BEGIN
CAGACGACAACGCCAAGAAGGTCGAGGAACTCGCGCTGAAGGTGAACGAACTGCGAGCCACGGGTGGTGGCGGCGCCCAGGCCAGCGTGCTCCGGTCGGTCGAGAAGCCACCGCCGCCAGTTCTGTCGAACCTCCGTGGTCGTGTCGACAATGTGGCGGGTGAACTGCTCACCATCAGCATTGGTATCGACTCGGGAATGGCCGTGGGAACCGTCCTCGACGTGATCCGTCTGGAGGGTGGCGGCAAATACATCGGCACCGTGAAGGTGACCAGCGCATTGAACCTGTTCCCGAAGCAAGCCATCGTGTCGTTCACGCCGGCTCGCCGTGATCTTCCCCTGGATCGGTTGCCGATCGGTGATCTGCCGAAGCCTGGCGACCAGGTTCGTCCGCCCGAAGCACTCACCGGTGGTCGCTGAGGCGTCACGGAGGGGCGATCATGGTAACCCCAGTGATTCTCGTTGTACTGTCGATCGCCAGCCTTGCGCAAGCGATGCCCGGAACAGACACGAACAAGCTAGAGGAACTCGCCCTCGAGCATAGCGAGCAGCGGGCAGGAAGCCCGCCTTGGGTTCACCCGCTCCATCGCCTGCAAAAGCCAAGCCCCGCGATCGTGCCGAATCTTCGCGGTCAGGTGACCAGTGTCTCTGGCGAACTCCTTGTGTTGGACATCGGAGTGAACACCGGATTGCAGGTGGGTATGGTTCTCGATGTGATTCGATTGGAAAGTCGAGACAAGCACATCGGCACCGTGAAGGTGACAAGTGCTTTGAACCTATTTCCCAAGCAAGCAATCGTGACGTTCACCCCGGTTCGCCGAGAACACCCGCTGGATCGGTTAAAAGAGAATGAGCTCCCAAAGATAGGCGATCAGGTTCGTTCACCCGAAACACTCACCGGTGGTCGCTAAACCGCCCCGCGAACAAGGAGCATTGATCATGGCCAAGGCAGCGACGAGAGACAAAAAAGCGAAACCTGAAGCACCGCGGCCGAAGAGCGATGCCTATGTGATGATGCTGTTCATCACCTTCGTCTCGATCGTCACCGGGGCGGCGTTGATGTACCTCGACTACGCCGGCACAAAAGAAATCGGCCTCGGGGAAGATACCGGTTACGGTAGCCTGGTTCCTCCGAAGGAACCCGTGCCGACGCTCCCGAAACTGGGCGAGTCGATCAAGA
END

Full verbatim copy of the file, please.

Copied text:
CAGACGACAACGCCAAGAAGGTCGAGGAACTCGCGCTGAAGGTGAACGAACTGCGAGCCACGGGTGGTGGCGGCGCCCAGGCCAGCGTGCTCCGGTCGGTCGAGAAGCCACCGCCGCCAGTTCTGTCGAACCTCCGTGGTCGTGTCGACAATGTGGCGGGTGAACTGCTCACCATCAGCATTGGTATCGACTCGGGAATGGCCGTGGGAACCGTCCTCGACGTGATCCGTCTGGAGGGTGGCGGCAAATACATCGGCACCGTGAAGGTGACCAGCGCATTGAACCTGTTCCCGAAGCAAGCCATCGTGTCGTTCACGCCGGCTCGCCGTGATCTTCCCCTGGATCGGTTGCCGATCGGTGATCTGCCGAAGCCTGGCGACCAGGTTCGTCCGCCCGAAGCACTCACCGGTGGTCGCTGAGGCGTCACGGAGGGGCGATCATGGTAACCCCAGTGATTCTCGTTGTACTGTCGATCGCCAGCCTTGCGCAAGCGATGCCCGGAACAGACACGAACAAGCTAGAGGAACTCGCCCTCGAGCATAGCGAGCAGCGGGCAGGAAGCCCGCCTTGGGTTCACCCGCTCCATCGCCTGCAAAAGCCAAGCCCCGCGATCGTGCCGAATCTTCGCGGTCAGGTGACCAGTGTCTCTGGCGAACTCCTTGTGTTGGACATCGGAGTGAACACCGGATTGCAGGTGGGTATGGTTCTCGATGTGATTCGATTGGAAAGTCGAGACAAGCACATCGGCACCGTGAAGGTGACAAGTGCTTTGAACCTATTTCCCAAGCAAGCAATCGTGACGTTCACCCCGGTTCGCCGAGAACACCCGCTGGATCGGTTAAAAGAGAATGAGCTCCCAAAGATAGGCGATCAGGTTCGTTCACCCGAAACACTCACCGGTGGTCGCTAAACCGCCCCGCGAACAAGGAGCATTGATCATGGCCAAGGCAGCGACGAGAGACAAAAAAGCGAAACCTGAAGCACCGCGGCCGAAGAGCGATGCCTATGTGATGATGCTGTTCATCACCTTCGTCTCGATCGTCACCGGGGCGGCGTTGATGTACCTCGACTACGCCGGCACAAAAGAAATCGGCCTCGGGGAAGATACCGGTTACGGTAGCCTGGTTCCTCCGAAGGAACCCGTGCCGACGCTCCCGAAACTGGGCGAGTCGATCAAGA